I was recently in one of those big box home stores helping my parents shop for things for the new house they are building. We looked at lights and ceiling fans. We checked out some electrical devices, outlets, and switches. We looked at carbon monoxide and smoke detectors - hard wired or battery powered? Dual technology or separate? We checked out some appliances. We walked all the way around the store looking for a public restroom... My point is that we were there for a while - 30 minutes or maybe an hour - when I noticed that someone in the lamp (light bulb) aisle was standing in the same place staring at the same lamps when arrived AND when we left.
It used to be so easy. The only question you had to answer when replacing a light bulb (lamp) was, "How many Watts?" But that was then. I'm here to save you a few minutes in the lamp aisle at the home store. Before your next trip, be armed with the answers to the following five questions:
1. How Bright?
Today we have to think in Lumens instead of Watts. An old 100 watt lamp produced about 1600 lumens. A 60 watt standard incandescent lamp is about 800 lumens, and 40 watt incandescent = about 450 lumens. Before you shop, know how bright you need the light to be - in lumens.
2. What Color?
Not all "white" light is the same color. For more on that topic, check out the pictures in this previous post. The point is that most of today's sources are available in different color temperatures. To most closely resemble incandescent light, select a warm hue, between 2500 and 2800 Kelvin.
3. Where Used?
This question really embodies lots of other questions. Is it in an enclosed fixture? Indoors or outside? In a transient space like a closet? Somewhere extremely hot or cold? Is it used to accent a piece of art, or does it need to be fairly shadow-free? Certain CFLs don't do well in winter temperatures, LEDs prefer the cold. Most LEDs aren't designed for fully enclosed fixtures. Many CFLs aren't either. CFLs generally take a little time to get fully bright, so they might not be the best choice for closets. LEDs tend to be very directional and better for accent lighting, but can be diffused for general lighting. CFLs are great for general shadowless illumination but are never very directional. Know where the new lamp will be used.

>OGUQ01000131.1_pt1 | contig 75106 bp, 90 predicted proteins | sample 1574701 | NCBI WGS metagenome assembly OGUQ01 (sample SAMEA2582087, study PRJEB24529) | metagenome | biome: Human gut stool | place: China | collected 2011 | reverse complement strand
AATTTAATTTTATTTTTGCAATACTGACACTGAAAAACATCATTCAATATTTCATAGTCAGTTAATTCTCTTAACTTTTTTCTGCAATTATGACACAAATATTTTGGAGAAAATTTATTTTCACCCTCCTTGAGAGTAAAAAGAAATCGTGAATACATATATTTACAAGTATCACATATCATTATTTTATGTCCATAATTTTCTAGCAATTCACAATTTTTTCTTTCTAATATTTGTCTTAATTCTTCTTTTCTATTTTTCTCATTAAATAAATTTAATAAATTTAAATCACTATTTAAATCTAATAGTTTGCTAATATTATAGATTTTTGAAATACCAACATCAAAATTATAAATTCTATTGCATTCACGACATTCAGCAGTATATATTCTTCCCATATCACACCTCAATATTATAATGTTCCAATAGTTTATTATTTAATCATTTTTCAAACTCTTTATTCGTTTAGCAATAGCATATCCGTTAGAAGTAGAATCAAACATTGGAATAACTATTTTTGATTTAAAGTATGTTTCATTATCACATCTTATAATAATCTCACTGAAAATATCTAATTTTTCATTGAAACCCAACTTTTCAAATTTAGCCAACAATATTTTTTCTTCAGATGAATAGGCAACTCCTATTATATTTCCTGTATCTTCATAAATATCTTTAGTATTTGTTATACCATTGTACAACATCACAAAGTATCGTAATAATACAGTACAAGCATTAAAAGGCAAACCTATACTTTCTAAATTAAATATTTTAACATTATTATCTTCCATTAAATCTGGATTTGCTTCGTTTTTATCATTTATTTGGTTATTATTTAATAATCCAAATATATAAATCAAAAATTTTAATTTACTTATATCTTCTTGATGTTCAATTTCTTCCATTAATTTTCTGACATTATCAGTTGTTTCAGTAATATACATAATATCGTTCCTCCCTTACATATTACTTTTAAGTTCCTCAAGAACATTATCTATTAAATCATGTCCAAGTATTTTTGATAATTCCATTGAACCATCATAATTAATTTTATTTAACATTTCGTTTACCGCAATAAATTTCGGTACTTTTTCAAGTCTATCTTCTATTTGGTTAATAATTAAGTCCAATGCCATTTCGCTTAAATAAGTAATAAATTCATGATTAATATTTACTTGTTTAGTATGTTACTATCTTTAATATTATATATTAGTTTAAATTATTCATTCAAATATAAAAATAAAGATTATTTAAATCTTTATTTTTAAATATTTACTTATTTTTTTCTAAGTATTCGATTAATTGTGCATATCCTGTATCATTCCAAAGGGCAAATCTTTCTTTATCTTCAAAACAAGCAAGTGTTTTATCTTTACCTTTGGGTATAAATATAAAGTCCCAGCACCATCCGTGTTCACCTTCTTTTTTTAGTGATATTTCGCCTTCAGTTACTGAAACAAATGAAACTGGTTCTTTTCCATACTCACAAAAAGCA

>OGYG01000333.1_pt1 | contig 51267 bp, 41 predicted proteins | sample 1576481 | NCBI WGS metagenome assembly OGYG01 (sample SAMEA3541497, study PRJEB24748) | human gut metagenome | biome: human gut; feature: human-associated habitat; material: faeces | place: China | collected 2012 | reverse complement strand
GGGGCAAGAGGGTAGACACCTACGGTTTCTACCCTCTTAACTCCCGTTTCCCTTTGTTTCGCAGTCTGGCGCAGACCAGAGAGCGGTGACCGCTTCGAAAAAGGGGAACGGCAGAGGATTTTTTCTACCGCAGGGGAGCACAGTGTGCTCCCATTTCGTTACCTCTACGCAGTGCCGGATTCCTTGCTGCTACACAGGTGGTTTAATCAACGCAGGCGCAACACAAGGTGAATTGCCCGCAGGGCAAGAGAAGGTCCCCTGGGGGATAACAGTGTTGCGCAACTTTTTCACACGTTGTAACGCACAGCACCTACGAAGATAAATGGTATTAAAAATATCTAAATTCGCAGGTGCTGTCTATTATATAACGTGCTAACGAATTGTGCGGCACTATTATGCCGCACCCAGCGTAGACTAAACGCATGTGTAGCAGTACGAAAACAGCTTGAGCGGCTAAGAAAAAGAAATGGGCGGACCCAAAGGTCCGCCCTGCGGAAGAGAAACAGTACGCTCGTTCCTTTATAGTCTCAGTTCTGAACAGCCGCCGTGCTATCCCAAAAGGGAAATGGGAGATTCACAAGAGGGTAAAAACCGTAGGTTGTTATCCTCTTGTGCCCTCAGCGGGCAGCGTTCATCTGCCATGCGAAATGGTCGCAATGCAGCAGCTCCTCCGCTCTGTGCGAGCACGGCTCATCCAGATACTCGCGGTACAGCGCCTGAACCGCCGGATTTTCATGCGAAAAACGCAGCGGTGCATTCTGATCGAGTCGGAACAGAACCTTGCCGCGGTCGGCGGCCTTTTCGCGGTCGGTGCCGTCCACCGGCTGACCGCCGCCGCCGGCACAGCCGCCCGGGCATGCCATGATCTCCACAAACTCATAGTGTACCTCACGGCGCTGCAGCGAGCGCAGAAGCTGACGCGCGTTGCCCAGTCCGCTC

4. How Controlled?
Is the lamp you are replacing on a switch or a dimmer? If it is controlled with a dimmer, replacement options are more limited, and you should check dimmer compatibility before you purchase a replacement.
5. How Much Money?
Consider both initial cost and ongoing costs. To spend the least money today, buy an incandescent or halogen replacement lamp. In the long run, this choice will cost the most in energy and replacement lamps, even though the initial outlay is the smallest for this category. The middle of the road option is fluorescent. It will cost a little more today, but will last a little longer and save a little more energy than the traditional sources. Top of the line is LED. These still cost the most, but will provide the most light per watt and will last the longest...provided you buy a quality product and use it in an appropriate application.
If you head to your local light bulb store with the answers to these questions in mind, you should save yourself a few minutes. Maybe you'll even have enough time to browse the clearance aisle and get one of those inflatable snow globes at 75% off!
Lisa J. Reed, lighting designer and Principal at Envision Lighting Design, LLC